Advisor to Lisa Davis on Oil & Gas Business Strategy, with prior experience in Upstream and Midstream Engineering, Project Management, and Operations, Sander Ray shares his insights on how we are going to serve our Energy customers for the next 50 years.
Q: What major challenges do you see looming on the energy horizon?
The major challenge is the transition—most people agree on where we’ve come from and where we want to go, but as one of my old electrical engineering professors used to say, “It’s the transients that’ll get you.” So, we agree that we want affordable energy with a lower carbon footprint, but what paths are acceptable? How much carbon is acceptable while we move to a more renewable mix? We can’t immediately go to renewables and push the cost on consumers, especially in the developing world. In my opinion, natural gas is a great transition fuel while we learn how to store renewable energy and drive costs down. Natural gas has an economic mix of energy density and resultant carbon emissions, and we already have the infrastructure in place to allow it to be stored and transported efficiently.
Q: How can Siemens define its role in this energy transition?
Siemens stands out in the crowd because we’ve been in the O&G sector for so long—Industrial Revolutions 1.0 through 3.0, and now we’re shaping the fourth revolution. We have the depth of experience to help customers wherever they are on the path of transition, whether they’re taking their first steps toward electrification or going all-out for digitalization. So, our strategy should reflect that. We’re here to help our customers of the last 50 years, and we’re forward-looking so that we can serve the customers of the next 50 years.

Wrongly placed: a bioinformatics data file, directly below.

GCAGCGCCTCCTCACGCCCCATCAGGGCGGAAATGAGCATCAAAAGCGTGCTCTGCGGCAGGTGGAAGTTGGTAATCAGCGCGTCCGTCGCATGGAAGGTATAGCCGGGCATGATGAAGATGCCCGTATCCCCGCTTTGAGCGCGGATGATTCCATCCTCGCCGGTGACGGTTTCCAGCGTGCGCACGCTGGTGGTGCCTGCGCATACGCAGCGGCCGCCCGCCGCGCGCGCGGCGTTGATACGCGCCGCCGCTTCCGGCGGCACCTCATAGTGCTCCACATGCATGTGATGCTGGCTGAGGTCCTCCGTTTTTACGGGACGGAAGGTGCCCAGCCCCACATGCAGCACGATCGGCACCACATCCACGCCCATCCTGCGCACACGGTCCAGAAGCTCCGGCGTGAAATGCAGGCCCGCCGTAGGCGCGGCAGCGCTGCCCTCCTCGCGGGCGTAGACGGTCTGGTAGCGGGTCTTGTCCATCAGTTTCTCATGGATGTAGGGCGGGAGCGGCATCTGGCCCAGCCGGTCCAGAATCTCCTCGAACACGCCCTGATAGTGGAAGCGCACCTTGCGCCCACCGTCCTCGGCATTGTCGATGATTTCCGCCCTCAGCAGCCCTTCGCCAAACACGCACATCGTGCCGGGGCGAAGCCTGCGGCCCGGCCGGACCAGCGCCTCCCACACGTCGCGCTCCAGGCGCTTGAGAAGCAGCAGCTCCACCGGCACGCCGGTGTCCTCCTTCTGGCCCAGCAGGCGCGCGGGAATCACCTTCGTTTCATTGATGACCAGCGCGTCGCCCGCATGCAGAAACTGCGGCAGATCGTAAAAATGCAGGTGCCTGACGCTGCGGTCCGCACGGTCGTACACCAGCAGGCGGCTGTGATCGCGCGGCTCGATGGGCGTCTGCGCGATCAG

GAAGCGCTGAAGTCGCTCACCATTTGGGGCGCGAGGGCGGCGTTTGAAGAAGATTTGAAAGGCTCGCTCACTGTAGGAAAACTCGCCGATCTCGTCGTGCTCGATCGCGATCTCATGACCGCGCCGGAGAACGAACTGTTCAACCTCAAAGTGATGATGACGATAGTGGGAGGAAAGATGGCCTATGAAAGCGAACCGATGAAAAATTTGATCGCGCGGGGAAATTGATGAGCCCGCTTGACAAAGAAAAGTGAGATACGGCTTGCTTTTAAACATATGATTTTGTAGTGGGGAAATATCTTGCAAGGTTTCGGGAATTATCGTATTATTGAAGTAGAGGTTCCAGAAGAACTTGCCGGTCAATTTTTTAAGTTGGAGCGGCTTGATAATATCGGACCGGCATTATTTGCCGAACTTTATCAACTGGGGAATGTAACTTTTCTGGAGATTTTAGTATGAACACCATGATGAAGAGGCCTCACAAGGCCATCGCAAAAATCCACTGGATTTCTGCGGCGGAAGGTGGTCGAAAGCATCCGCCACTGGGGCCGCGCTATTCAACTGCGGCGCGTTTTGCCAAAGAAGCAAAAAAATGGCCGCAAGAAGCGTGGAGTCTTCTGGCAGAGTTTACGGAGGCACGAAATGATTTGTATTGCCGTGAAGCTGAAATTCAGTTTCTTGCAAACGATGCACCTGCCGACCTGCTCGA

Q: What would you say to other people in the industry about how to address complex matters facing their company, and how to get the corner office to listen?
Think hard and think holistically. And then figure out how to communicate as succinctly as possible. When faced with a complex challenge, it’s usually easy to find a solution that solves your immediate problem, but often it has an effect elsewhere. I’ve often made the mistake of recommending something that optimizes my team’s piece of equation instead of the whole. But when you go to the corner office to discuss a complex challenge, you must be able to speak clearly to the secondary or tertiary effects of a potential solution. Show that you’ve got a firm grasp on the challenge and what to do about it.
Q: What excites you about what you do?
I’m excited to have some influence with leaders whose decisions can have a positive impact on many people’s lives. I’m comfortable behind the scenes. I came to this role from an oil-and-gas exploration-and-production company, where my roles had me visiting a lot of factories. I met people who were proud of their work and their communities and wanted to stay where their families had been for generations, but industry changes disrupted their plans. It was hard to hear them say they didn’t know what they were going to do next. Now, in this role at this level with Siemens, I think a lot about how I could have a small part in helping the workforce, and that excites me.
Q: When your mind is farthest from oil & gas, what are you thinking about?
My family, the mountains and music. I have a wife and three boys, and we all love the outdoors. We especially like the mountains, but, being in Houston, we have to do some planning to get there. So we usually just settle for mountain biking near the bayou. I’m also an amateur musician and used to play drums in a local 90s cover band; I’ve always got some side project going on related to music. Beating a drum is great for stress relief.
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